You've just discovered your inner adult with an outwardly obvious symptom: gray hair. It's not the end of the world, just the stop of melanin production in your hair, turning it white -- although it looks gray. What's a diva to do? If you color your mane, you'll notice that the gray hair takes a lot longer to grab onto the color, because the grays have a thicker cuticle. Before you grab for the bottle, bone up on a few tricks to help you cover your gray without giving the rest of your mane the shaft.
Take a close inspection of the front of your hairline, which is where many gals gray up first. This may be where most of your gray grows. Part this area off and color the rest of your hair first. Follow your hair color manufacturer's instructions for timing. Apply your hair color to the hairline last, especially if you're a dark-haired darling, because it will become black and flat-looking.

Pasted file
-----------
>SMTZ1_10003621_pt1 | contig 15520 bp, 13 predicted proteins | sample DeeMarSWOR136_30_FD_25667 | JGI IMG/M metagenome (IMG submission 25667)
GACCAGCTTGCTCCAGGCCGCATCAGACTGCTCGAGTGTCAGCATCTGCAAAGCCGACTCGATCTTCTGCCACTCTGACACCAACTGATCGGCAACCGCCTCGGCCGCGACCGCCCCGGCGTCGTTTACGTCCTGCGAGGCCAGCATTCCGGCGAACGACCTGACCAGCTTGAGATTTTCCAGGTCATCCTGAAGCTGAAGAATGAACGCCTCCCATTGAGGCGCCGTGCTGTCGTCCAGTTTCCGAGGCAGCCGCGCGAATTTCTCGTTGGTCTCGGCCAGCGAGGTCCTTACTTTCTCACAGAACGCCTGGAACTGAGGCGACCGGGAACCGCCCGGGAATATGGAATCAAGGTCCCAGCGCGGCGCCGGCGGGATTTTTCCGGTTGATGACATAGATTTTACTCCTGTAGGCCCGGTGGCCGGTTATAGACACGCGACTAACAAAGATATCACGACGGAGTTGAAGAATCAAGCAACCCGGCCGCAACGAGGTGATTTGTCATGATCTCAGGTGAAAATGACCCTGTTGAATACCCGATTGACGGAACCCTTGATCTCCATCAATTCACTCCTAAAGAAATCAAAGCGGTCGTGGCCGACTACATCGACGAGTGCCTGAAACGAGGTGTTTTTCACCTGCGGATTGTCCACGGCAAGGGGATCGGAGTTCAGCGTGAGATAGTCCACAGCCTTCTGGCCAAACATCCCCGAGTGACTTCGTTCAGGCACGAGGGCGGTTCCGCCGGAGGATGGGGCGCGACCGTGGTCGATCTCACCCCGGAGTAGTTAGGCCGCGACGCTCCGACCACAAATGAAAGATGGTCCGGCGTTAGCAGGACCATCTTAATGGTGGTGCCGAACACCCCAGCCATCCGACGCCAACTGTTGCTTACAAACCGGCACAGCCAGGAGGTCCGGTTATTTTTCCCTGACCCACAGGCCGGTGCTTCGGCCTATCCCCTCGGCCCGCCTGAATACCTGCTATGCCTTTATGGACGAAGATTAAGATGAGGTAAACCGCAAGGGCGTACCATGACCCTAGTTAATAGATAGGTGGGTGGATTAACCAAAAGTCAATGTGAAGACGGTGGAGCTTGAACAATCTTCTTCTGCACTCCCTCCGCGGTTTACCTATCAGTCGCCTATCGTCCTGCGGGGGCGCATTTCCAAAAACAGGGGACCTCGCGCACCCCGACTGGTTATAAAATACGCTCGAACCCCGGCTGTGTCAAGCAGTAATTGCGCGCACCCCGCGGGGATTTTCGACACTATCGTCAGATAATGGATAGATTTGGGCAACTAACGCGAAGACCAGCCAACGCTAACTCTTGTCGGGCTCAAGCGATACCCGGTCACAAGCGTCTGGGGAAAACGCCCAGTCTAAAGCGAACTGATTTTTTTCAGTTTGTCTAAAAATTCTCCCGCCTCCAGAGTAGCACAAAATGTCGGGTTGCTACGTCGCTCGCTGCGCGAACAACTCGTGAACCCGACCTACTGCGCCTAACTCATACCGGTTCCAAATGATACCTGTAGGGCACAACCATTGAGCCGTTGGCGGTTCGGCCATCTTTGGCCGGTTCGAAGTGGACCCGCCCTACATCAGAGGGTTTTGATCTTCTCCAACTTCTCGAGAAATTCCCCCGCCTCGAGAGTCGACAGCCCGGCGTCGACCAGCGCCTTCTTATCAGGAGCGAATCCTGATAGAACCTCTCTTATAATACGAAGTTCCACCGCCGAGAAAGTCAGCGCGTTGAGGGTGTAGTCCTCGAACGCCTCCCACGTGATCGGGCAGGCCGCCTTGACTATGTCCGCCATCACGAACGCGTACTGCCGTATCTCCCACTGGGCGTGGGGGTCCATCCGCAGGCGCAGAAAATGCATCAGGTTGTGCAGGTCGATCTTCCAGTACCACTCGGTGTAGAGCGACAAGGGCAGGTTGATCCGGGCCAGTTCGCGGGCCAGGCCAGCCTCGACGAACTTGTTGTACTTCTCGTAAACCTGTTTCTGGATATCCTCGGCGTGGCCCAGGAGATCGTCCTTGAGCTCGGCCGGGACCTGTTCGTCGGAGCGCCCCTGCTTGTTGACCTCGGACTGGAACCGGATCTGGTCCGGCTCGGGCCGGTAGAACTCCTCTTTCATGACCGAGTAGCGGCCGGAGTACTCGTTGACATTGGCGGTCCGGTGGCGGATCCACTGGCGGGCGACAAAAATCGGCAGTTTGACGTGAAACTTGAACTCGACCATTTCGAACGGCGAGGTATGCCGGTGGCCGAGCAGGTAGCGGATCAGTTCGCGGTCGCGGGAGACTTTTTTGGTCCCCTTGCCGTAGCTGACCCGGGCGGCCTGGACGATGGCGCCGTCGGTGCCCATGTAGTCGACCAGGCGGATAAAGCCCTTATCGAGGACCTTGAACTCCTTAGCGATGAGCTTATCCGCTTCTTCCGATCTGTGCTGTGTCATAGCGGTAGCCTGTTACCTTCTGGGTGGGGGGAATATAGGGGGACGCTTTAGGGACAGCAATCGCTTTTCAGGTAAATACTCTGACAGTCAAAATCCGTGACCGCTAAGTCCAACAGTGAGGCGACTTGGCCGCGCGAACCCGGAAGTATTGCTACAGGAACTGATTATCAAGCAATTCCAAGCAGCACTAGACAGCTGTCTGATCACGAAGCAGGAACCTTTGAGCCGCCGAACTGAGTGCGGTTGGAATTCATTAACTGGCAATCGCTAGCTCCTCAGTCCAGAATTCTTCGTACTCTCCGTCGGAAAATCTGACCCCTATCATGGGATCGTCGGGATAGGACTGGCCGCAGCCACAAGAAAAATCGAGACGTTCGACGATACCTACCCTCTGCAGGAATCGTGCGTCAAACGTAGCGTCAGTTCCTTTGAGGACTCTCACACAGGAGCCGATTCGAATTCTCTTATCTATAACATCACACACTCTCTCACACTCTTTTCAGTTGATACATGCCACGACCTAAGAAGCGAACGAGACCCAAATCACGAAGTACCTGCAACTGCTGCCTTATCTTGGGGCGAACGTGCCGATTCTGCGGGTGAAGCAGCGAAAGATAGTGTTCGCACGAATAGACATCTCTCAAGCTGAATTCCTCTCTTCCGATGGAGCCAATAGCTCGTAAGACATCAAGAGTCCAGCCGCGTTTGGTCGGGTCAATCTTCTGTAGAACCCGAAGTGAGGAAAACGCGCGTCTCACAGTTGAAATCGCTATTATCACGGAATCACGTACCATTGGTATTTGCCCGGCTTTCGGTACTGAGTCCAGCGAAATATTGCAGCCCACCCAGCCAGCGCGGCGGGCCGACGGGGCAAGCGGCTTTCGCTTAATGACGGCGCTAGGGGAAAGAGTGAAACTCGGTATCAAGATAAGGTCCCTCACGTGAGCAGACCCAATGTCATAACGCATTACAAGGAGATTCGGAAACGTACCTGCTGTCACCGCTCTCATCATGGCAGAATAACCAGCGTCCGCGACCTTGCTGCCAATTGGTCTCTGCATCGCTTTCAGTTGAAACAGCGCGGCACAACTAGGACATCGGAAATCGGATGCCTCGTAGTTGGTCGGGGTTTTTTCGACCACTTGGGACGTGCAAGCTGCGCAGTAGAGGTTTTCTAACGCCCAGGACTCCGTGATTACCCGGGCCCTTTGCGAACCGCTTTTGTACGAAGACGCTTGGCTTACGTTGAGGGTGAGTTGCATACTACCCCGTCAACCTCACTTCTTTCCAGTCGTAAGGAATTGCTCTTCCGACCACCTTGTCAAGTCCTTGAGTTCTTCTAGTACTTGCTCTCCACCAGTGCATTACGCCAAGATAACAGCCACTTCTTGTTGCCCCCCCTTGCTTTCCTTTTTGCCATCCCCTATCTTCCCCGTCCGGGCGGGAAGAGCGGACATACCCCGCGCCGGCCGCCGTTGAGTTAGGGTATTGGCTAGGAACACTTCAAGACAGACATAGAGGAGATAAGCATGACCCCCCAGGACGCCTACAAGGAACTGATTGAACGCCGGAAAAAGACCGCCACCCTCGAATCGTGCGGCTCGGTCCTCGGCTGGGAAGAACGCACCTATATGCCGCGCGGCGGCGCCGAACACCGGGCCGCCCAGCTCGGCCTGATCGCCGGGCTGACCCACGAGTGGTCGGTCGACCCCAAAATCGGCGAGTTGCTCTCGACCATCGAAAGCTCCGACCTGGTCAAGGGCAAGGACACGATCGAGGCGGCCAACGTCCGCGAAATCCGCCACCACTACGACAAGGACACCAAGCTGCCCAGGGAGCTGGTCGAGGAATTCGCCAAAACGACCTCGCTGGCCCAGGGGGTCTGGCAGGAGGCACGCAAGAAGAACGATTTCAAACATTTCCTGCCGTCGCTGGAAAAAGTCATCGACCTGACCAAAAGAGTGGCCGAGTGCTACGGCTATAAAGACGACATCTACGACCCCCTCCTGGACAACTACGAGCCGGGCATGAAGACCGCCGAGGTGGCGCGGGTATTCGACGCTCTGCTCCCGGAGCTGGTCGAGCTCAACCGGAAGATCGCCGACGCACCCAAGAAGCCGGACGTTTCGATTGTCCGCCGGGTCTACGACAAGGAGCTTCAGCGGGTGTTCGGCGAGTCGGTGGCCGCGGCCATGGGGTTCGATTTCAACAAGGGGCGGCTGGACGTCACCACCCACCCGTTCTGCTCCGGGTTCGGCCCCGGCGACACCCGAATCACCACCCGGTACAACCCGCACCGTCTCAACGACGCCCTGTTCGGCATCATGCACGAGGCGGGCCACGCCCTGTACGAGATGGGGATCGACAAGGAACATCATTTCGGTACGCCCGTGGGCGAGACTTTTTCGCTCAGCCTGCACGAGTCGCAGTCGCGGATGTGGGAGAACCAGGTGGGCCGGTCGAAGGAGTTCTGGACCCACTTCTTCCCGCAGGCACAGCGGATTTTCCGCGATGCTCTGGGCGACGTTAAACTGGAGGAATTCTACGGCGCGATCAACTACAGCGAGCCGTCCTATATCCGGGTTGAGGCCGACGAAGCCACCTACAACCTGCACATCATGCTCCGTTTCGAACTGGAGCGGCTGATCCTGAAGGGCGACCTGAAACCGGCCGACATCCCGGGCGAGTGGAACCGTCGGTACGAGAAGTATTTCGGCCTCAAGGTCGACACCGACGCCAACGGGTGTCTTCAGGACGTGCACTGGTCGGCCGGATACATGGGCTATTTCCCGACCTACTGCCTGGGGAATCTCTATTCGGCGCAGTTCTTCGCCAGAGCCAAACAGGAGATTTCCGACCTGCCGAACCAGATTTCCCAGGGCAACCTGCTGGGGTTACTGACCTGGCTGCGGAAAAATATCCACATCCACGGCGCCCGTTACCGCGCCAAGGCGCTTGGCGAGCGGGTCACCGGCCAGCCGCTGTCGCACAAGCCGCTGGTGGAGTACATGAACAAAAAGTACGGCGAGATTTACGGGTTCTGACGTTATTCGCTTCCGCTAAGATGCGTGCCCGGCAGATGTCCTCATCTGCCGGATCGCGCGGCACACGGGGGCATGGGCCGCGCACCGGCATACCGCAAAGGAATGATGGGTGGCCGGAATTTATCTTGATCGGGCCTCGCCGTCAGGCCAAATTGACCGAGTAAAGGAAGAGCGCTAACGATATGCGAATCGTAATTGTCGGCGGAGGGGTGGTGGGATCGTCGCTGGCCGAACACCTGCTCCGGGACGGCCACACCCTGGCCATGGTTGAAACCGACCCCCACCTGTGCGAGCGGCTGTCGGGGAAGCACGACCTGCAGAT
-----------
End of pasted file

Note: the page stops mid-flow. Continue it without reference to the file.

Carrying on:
Got a few gray hairs that you want to match to your natural color? Buy a color that is one shade darker than your normal tone. The gray-resistant hair will "take" one shade lighter than the product's normal results, and you'll get a good match. Don't forget that if you apply this color to your entire head, you natural color will go one step darker -- you won't match, but you'll blend.
Apply a 20-percent peroxide solution to your grays for up to 10 minutes. Softening your coarse grays prior to coloring opens the cuticle. The color is more readily absorbed by the gray hair.
Consider using gray as a highlight to your natural color. You may find that shortly after coloring your hair, your gray hair has returned with a vengeance. Simply blend them in with your natural color as a highlight, or rock the streak on its own. A thick chunk of gray looks movie-star glamorous.